Take a three-minute walk recovery then repeat for the second eight-minute interval. Cool down with another 10-minute, easy jog on the flat.
  • 10 minutes easy
  • 8 minutes hard (80 percent effort)
  • 3-minute recovery walk
  • 8 minutes hard (80 percent effort)
  • 10 minutes easy

3. Pyramid session

Suitable for: intermediate and advanced runners.
If you’re running a hilly race, it’s unlikely that the gradients are all going to be the same length. This pyramid session replicates that environment by mixing up the duration of your intervals.
Find a hill that takes around 90 seconds to run up from bottom to top. After warming up, you’ll find your hill and run up it for different durations of time, turning round after each effort and jogging back down to recover. Moderate your speed so that you’re running faster on the shorter efforts than the longer ones.
  • 10 minutes easy
  • Uphill efforts of 45 seconds, 1 minute, 90 seconds, 2 minutes, 90 seconds, 1 minute, 45 seconds, jogging back down to recover between each effort
  • 10 minutes easy.

4. Downhill practice

When we think of hill training, we always think of the leg-burning uphill efforts. Few of us give much thought to the downhill during our training.
While it might be easier on your heart and lungs to run downhill, your legs don’t get a break. Downhill running requires your muscles to work in a slightly different way to running uphill, and is likely to be the cause of the DOMS (delayed-onset muscle soreness) in your quads the day after a hilly race.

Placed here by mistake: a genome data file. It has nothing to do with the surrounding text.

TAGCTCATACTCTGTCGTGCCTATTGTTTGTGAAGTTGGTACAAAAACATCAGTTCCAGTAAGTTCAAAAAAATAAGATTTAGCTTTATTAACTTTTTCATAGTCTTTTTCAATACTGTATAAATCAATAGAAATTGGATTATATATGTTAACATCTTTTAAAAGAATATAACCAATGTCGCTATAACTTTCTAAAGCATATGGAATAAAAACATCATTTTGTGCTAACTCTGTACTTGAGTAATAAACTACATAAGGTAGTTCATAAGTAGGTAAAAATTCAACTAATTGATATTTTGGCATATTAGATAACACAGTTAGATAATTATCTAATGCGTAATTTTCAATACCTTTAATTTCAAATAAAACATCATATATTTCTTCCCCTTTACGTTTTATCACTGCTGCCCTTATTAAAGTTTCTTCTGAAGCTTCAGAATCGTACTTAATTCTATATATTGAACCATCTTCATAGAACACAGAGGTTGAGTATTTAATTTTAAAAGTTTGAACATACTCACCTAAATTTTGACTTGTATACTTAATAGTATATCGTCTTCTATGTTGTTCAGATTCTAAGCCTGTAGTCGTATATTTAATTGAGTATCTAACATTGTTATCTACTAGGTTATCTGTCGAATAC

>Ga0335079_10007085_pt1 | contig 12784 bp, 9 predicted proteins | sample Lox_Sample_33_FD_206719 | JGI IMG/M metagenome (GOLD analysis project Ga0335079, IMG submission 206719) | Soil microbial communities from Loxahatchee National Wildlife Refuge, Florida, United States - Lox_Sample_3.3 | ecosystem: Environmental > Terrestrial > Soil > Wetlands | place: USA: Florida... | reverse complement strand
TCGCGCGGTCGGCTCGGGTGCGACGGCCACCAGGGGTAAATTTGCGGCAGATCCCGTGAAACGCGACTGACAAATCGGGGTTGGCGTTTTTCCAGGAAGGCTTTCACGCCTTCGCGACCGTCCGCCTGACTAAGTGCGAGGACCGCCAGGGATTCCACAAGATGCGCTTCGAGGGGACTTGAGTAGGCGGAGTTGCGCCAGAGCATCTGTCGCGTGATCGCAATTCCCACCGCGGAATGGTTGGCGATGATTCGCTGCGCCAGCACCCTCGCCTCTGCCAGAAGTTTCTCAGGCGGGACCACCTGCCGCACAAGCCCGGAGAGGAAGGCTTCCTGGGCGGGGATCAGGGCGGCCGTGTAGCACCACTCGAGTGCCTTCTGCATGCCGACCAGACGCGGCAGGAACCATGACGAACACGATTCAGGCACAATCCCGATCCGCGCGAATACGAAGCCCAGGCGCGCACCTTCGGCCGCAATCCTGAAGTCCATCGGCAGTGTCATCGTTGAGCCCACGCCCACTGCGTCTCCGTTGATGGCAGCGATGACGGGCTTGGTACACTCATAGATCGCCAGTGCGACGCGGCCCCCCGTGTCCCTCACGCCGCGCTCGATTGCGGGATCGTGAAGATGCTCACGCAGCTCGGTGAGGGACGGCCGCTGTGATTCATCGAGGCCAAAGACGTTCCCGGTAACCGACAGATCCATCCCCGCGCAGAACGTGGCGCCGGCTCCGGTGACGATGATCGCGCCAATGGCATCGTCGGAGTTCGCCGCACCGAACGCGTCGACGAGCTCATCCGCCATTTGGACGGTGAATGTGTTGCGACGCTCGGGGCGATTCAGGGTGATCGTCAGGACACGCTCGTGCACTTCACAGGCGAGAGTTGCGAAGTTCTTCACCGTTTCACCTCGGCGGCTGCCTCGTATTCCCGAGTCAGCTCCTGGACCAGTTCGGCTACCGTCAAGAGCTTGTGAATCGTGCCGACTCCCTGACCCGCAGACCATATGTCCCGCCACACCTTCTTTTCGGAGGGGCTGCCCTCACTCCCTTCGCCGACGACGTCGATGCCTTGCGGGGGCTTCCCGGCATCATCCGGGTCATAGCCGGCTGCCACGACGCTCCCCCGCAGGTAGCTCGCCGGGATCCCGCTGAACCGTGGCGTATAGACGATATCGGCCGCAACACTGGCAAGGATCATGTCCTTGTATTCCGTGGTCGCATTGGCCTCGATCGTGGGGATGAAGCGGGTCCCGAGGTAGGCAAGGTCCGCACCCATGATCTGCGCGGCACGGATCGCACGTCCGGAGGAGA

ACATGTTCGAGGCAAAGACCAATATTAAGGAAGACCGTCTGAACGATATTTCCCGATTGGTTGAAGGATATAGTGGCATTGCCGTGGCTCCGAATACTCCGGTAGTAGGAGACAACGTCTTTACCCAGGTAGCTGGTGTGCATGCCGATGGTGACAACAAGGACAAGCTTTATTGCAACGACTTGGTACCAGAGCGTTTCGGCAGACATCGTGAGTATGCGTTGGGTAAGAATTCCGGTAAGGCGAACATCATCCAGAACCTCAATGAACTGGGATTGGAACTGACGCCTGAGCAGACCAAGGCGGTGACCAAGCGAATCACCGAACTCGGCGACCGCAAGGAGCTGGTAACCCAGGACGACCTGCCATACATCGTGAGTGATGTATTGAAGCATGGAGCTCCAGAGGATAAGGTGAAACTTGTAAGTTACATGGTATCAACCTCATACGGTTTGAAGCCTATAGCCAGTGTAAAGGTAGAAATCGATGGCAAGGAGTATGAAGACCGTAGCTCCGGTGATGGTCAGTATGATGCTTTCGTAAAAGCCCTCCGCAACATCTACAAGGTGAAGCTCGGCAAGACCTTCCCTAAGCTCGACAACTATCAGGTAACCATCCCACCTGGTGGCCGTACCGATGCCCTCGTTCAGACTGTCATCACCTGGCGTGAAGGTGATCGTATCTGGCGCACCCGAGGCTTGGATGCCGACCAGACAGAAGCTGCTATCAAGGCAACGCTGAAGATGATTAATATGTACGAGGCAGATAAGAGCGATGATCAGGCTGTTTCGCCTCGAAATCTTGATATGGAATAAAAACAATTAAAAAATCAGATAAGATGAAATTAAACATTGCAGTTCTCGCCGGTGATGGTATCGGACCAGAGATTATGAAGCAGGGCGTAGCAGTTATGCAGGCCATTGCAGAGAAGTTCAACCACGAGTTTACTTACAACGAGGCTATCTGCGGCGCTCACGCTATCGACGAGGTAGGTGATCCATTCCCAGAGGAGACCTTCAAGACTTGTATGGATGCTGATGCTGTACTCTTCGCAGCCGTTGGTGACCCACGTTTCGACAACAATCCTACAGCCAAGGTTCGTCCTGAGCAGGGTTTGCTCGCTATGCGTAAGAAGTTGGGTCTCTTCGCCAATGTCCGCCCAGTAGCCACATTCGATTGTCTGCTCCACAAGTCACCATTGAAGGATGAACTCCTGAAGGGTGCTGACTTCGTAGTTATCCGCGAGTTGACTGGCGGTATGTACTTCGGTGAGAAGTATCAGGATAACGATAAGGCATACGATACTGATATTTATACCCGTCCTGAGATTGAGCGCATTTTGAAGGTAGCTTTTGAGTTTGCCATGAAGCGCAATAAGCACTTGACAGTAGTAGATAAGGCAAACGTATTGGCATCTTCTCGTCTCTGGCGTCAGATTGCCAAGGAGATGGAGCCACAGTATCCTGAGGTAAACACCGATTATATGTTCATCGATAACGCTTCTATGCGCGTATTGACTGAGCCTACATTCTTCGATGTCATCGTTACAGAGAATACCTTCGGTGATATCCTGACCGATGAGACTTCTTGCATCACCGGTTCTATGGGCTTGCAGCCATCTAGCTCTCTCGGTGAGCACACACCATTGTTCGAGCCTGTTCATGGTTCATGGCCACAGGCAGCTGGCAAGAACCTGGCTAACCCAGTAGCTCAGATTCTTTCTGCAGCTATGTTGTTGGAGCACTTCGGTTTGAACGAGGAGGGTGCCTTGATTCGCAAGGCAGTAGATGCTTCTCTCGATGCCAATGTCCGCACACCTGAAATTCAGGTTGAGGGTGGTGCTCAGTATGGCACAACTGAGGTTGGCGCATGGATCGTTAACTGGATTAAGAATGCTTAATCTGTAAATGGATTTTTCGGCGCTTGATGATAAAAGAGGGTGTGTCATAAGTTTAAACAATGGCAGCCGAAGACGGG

Downhill running is a real skill that needs practising, and can give you a real advantage over the competition in a race. Try not to lean back or run too stiffly. Relax into the downhill.
Complete a series of uphill intervals, using the same stretch of hill for downhill efforts. Your form should be loose, try not to tense your legs or lock your knees, and your arms should be relaxed and helping you balance.
  • 15-minute easy jog
  • 4x 2 minutes hard uphill, easy downhill
  • 4x 2 minutes easy uphill, fast downhill
  • 15-minute easy jog.

The gym

Suitable for: beginners, intermediate and advanced runners.
Any of the sessions above can easily be transferred to the treadmill, which is particularly useful if you live in an area lacking in hills. But while you’re there, head over to the mats and work on your stability.
There’s no use building all this strength and power if you’ve not got a solid foundation beneath it. Core strength, stability and flexibility are key for any runner, and become even more important when you’re doing higher-intensity training sessions.
This quick session can be completed after a run. Complete the circuit below three times, with 30-seconds rest between exercises and two-minutes rest between sets.
  • 30-second plank
  • 30-second side planks (each side)
  • 30-second bridge
  • 20 mountain climbers (count one each time your feet swap positions)
  • 20 Russian twists with a medicine ball
  • 30-second balance on each leg (make it harder with a balance board).
Laura Fountain is a UK Athletics coach in Running Fitness and Level 3 personal trainer. For training tips and advice, visit her blog, Lazy Girl Running.